Fr. Matthew Perumpil, M.I., is shown after a Mass celebrated in Bangalore, India, as part of a reunion with about 120 children — many now adults — that he “parented” as the director of a home for orphans who carried the HIV virus. (Submitted photo)

The pastor of Mother of Perpetual Help Parish in West Allis enjoyed a one-of-a-kind reunion in Bangalore, India, last month with more than 100 adults and children he regards as his “children.”

The reunion drew about 120 of 145 children under the care of Fr. Matthew Perumpil, M.I., from 2008 to 2019 in a home he established with his order for HIV-positive orphans. Some even brought children of their own and Fr. Perumpil regards them as his “grandchildren.”

“We spent time sharing our stories, talking about the challenges they face as they live normally outside and how we need to maintain our extended family network to support one another,” he said of his December visit.

Fr. Perumpil’s special ministry started with just three children in Bangalore, India, in 2002.

At the time, the AIDS epidemic was gripping the country, affecting large numbers of families, especially poor women who were married, getting infected from their husbands and transmitting the virus to their children during childbirth and breastfeeding. There was no treatment available and most people in the early phase of the epidemic died.

“One of the first centers to care for the HIV infected in India was run by Camillians in Bangalore, and I was appointed as the director in 2002,” Fr. Perumpil recalled. “Most of what we could do in those days was to care for them and help them die with dignity.”

Fr. Perumpil, a priest from the Order of St. Camillus, was caring for a woman who was dying of HIV/AIDS when he faced an unusual problem.

The mother had no one to care for her three daughters, as she had no other family. The oldest was not infected, but the others were, and no one wanted to take in infected children then.

“No one was willing to take care of the infected children as they would pass on the virus to others. Their life span at that time was very short. So we first started a home for them and took care of them.”

Fr. Perumpil credits his natural call to fatherhood for his assurance to the woman that he would care for her daughters. He recalled not having a clue about child-rearing at first.

Many mothers died in the center and entrusted their children to him. He said he couldn’t have been a “dad” to 145 children without the assistance of volunteers.

“Then we got the help of some religious sisters to take care of the girls in particular. I had a great team of social workers, nurses and consulting doctors throughout the program,” he said. “I was their legal guardian, and the home and school was registered, even though we never called it an orphanage.”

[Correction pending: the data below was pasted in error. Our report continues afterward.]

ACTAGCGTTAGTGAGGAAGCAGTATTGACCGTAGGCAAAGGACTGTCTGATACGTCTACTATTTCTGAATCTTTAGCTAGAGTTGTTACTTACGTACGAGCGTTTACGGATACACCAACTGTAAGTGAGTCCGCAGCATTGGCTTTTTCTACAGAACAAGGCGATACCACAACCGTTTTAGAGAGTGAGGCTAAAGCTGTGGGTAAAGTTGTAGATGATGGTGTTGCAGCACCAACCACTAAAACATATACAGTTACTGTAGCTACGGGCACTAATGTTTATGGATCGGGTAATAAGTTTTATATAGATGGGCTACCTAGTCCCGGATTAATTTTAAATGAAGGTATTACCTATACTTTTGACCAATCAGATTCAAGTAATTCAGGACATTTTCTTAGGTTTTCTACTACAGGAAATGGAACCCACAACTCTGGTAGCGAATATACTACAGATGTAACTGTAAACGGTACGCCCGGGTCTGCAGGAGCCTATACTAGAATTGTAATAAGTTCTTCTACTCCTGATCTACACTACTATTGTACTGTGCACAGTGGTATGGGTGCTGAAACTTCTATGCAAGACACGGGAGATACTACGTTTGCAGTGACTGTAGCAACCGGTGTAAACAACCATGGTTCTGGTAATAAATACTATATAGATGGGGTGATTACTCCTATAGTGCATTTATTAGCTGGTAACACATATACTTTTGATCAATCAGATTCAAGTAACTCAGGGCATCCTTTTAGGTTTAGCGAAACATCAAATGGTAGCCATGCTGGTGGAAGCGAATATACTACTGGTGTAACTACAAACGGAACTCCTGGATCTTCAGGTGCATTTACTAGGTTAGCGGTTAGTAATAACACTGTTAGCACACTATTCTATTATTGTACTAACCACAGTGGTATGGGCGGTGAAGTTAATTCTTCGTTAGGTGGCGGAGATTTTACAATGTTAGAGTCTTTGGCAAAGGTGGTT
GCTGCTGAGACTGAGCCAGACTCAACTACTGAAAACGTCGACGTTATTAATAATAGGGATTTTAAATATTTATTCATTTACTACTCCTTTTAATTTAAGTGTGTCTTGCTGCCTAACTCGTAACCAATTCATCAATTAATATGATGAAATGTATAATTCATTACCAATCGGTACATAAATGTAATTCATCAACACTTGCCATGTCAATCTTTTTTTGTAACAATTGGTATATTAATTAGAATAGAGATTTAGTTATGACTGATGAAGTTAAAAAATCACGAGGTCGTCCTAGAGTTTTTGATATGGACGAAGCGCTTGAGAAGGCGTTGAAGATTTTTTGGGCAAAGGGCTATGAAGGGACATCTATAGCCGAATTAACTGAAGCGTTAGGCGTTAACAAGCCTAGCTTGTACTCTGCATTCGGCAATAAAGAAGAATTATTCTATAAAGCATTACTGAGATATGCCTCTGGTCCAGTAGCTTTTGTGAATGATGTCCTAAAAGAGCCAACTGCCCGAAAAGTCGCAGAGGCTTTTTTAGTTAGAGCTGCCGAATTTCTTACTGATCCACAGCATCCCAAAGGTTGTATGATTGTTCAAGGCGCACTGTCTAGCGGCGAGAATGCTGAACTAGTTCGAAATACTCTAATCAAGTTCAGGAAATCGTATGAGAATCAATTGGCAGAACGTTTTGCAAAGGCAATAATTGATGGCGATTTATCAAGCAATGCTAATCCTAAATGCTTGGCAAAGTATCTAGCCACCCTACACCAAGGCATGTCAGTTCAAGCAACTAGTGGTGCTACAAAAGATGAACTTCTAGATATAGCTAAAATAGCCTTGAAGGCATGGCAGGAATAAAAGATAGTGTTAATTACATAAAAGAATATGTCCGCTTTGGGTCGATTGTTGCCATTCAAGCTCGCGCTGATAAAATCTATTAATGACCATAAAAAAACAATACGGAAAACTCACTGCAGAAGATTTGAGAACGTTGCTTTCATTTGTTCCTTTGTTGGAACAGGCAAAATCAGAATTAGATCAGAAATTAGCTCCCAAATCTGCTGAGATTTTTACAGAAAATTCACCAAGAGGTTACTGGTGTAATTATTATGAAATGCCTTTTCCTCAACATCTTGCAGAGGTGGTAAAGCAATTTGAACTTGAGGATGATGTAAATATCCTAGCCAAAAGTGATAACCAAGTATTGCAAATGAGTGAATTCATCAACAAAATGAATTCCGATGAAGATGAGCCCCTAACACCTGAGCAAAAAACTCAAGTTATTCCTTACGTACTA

“We started with 20 children, boys and girls, all between the ages of 4 to 10. Most of these children were orphans and were very sick, so our focus was health care and nutrition as they were severely malnourished. Slowly we built a program addressing all their needs including education.”

As successful treatment for children became available, Fr. Perumpil faced a new challenge — securing the future of these young ones, many of whom had no family. He came up with the idea of a residential school model providing comprehensive care and support to build their lives.

“In the second year, we admitted 40 more children and built a beautiful home and school for them. In four years, the number reached 100,” he recalled. In 2013, as the oldest of the children were becoming teenagers, Fr. Perumpil opened a second campus capable of accommodating 100 boys and 100 girls. The children continued their academics with vocational training and other life skills required to build their future.

“Now most of them are living and working outside. Some of them are married and have children. They are doing well with their health in general, even though they will have to be on treatment for HIV for life. Only 30 children under 18 are in our care now. Those who are living outside are connected through a networking and supportive program.”

After coming to the United States in September 2019 for a short sabbatical from the program, Fr. Perumpil planned to return to India, but ended up working at the St. Camillus Community Residence in Wauwatosa, for the care of the seniors and later, beginning in 2021, at Mother of Perpetual Help Parish.

Fr. Perumpil remains a distant father figure. “Being far away, the only way I can be in touch with them is through phone calls. We agreed to be family for each other and strengthen the bond through sharing whenever we can,” he said.